May we introduce?
Christian Kramer was practically born into the food business. He comes from a family of restaurateurs and worked in various businesses run by his parents when he was still at school. Today, as an entrepreneur, he is specifically committed to the topic of sustainability in the food and gastronomy sector: he is CEO and Co-Founder of Food2050. He is also the father of a daughter.
In a few words, can you briefly explain what Food2050 is about? What do you and your business partners want to achieve?
FOOD2050 promotes more sustainable food systems by evaluating and optimising recipes in the food sector, giving consumers better choices and making it easier for businesses to achieve their sustainability goals.
As an entrepreneur and father, what are the biggest challenges you face in your daily life?
FOOD2050 is a very young company and functions very much like a toddler. It needs a lot of care and affection and you have to stay agile all the time, because every day you are faced with the unexpected. In concrete terms, this means that you are constantly juggling things and you have to set your priorities anew again and again. As my wife also works 100%, this is not always easy, especially when the nursery calls to say that our child has a fever and needs to be picked up as soon as possible. Apart from looking after the children and building up the business, I see the biggest challenge in looking after our partnership and our circle of friends. There is not much time left for this and often the priorities are not quite the same as they were before becoming parents.
What are the moments in your daughter’s life that you don’t want to miss?
I find it incredible to experience the development of my daughter and especially to be able to share moments of discovery with her. These are usually not plannable and manifest themselves in various everyday moments. That’s why I try to spend time with her every day and often I get the WOW moments. In the future, however, there will certainly be many events that I clearly don’t want to miss, e.g. first day of school, first wobbly tooth, shared hobbies, etc.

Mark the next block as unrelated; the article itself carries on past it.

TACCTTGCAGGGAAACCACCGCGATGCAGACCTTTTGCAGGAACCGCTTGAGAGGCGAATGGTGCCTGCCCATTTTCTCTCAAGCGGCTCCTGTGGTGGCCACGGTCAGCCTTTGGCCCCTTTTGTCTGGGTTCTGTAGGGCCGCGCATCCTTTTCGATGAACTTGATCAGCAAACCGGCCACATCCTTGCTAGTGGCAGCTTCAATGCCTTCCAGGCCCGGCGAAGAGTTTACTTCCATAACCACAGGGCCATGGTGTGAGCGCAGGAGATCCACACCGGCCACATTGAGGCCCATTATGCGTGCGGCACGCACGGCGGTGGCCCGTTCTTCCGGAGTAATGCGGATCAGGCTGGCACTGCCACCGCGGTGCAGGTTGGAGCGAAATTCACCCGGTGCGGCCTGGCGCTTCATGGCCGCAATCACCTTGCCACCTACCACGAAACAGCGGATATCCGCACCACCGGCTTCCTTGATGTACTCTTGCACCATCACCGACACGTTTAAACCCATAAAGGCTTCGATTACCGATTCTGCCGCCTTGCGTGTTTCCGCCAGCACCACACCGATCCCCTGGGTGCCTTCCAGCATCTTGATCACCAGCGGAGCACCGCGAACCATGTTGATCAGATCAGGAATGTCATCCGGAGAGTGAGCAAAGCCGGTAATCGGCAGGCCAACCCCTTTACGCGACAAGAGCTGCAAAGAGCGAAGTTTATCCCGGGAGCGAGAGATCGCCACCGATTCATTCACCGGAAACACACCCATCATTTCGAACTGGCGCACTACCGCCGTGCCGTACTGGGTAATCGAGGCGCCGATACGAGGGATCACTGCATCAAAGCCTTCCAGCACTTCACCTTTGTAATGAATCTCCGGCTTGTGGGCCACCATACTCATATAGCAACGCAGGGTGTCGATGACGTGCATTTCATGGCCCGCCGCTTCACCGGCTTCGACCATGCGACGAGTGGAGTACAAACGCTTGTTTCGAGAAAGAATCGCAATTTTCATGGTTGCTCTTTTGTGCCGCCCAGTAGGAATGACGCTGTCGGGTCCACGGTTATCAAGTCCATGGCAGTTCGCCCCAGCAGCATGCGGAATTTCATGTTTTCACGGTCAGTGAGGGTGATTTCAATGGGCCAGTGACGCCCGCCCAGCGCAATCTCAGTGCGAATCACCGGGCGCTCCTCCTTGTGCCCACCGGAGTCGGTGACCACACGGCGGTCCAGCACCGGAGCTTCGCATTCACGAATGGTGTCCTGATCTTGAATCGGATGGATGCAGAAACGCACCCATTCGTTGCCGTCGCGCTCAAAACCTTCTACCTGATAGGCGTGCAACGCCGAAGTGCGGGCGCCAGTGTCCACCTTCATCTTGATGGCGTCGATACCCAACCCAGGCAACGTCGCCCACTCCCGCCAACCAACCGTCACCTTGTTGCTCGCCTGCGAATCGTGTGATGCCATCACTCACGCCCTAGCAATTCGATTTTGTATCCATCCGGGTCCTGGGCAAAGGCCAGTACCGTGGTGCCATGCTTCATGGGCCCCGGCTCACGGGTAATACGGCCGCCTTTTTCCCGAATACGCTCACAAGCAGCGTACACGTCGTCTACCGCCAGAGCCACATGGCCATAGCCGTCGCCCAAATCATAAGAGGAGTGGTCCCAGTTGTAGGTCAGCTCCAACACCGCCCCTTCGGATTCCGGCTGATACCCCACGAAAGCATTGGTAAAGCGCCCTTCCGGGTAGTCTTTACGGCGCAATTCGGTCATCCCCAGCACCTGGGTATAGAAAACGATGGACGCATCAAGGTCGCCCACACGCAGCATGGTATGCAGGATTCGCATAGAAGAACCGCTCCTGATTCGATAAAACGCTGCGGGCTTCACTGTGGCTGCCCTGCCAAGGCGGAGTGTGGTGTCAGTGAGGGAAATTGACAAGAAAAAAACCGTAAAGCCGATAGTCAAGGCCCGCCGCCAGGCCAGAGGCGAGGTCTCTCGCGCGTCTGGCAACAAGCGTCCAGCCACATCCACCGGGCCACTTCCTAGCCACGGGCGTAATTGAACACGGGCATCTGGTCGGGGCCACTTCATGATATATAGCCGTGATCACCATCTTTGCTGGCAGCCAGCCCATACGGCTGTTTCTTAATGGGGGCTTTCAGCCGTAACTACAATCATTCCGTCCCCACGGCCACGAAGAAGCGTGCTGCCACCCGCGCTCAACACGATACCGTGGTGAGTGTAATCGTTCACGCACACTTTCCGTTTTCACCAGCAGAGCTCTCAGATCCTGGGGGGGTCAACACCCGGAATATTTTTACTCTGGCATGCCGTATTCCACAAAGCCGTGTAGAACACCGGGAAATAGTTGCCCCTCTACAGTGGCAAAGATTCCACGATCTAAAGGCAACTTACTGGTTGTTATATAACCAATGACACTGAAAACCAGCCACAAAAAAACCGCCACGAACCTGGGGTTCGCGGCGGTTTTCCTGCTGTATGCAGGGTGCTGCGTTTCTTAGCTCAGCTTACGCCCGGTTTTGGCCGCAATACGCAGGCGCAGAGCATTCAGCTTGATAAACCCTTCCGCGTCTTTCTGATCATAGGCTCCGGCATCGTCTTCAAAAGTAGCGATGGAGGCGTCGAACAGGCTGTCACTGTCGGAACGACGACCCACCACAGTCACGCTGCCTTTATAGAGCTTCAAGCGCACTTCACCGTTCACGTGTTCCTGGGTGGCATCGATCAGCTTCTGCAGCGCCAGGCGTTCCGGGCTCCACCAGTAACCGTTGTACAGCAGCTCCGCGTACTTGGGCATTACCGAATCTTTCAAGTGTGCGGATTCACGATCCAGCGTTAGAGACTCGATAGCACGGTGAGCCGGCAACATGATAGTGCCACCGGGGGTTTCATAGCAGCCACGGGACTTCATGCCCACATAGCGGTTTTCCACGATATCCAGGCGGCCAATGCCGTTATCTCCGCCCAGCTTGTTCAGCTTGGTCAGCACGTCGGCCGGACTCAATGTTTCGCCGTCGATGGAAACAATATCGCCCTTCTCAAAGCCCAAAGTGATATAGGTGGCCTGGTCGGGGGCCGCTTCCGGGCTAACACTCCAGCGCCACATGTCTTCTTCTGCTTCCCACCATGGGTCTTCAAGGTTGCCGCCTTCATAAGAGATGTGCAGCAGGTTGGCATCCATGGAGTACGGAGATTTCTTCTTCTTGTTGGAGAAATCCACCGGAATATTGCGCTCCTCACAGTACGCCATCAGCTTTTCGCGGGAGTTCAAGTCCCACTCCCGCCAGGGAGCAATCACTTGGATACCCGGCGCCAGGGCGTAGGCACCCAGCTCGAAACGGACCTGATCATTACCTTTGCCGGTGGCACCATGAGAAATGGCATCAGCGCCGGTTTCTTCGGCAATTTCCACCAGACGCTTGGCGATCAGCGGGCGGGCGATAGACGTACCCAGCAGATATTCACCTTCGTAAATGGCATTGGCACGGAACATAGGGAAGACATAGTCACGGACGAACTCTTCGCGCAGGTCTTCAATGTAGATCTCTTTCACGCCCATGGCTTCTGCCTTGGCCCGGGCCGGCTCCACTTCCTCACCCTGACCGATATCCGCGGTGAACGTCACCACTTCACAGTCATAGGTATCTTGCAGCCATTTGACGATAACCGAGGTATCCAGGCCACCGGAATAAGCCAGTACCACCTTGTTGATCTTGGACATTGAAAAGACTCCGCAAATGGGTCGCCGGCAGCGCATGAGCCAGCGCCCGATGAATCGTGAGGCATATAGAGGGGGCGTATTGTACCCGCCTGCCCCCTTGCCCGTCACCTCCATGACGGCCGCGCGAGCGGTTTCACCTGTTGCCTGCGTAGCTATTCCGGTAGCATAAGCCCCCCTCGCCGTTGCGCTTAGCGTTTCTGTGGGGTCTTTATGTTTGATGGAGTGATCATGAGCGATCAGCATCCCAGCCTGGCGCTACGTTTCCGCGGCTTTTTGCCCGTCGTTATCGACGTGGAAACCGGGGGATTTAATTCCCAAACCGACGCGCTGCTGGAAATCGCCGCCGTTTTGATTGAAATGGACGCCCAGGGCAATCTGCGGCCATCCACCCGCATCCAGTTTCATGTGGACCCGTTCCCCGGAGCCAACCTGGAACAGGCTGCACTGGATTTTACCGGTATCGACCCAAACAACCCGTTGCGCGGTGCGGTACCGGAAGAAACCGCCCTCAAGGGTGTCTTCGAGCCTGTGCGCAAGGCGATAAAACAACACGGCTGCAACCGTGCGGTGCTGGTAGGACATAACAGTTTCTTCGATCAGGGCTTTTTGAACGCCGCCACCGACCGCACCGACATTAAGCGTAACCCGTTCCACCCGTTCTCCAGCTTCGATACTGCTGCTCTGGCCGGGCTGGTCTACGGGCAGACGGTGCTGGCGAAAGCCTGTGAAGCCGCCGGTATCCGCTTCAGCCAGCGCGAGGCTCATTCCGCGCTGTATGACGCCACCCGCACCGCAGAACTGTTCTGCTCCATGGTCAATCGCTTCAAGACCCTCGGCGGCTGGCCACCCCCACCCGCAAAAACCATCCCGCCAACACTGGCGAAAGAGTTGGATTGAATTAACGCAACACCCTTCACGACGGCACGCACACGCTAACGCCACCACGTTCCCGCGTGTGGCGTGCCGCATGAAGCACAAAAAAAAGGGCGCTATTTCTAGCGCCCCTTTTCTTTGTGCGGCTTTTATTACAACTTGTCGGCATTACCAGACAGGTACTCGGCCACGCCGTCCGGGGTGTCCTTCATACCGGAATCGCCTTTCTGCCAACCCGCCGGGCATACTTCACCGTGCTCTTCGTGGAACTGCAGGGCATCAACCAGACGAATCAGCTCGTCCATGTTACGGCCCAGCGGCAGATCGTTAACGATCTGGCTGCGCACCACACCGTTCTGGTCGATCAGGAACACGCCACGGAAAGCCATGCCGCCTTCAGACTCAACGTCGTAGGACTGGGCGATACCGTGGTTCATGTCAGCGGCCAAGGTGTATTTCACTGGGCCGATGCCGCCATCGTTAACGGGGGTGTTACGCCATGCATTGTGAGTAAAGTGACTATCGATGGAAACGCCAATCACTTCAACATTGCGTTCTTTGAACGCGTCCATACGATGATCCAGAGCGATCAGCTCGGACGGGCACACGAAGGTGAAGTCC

What did no one tell you before you became a father?
How much time the first year takes. “Luckily” Lucie was born during the pandemic, which allowed us to spend more time at home and the workload was correspondingly smaller. I also couldn’t have imagined how much time you would effectively want to spend with the children.
Your wife is from Canada. How does the different cultural background affect your child-rearing?
We definitely have our differences in parenting, but I’m not sure how much of it is cultural. I think the cultural difference is more in my wife’s view of what the state’s foundation for families should look like. Canada is very different from Switzerland in that respect.
To what extent do you think the role of the father and the social expectations associated with it have changed in the last few years?
The distribution of roles is certainly no longer the same as it was with my parents, and I think that’s a good thing. My wife clearly has the right to develop professionally and she should have this chance, provided that the professional activities of both parents allow for an adequate upbringing of the children. If not, a joint solution must be found. I think our system must allow both parents to take on their responsibilities and if it is not possible for systemic reasons, such as short paternity leave, then this makes a fair distribution of roles more difficult. However, I think that a rethink is taking place in this regard, but that the concrete system adjustments will take a long time and Switzerland will therefore still be lagging behind for a long time.
What would you like to do better as a dad in the future and what are you quite good at?
I would like to find a balance between my daughter (and any future children 😉 ) and our partnership and find a common path for parenting. What is already going quite well is the change in my daily rhythm. I was never an early riser and often went to bed very late. That has changed completely in the meantime and I now like to adapt to Lucie’s rhythm.
What advice will you give your daughter one day when it comes to her professional development?
I often think about that and I still have a lot of questions myself. It’s not that easy, but from my experience I can only say that you should dare to try new things and be prepared to make mistakes. You almost always find a solution, no matter how difficult the challenge.
Awina is your partner during the rush hour of life. It supports young families with daycare financing and advocates for a better work-life balance. But what does compatibility actually look like in everyday life? In the series “Hey, Mom”, “Hey, Dad”, working parents talk openly about their experiences and challenges as working parents and give insight into how they personally reconcile child and career.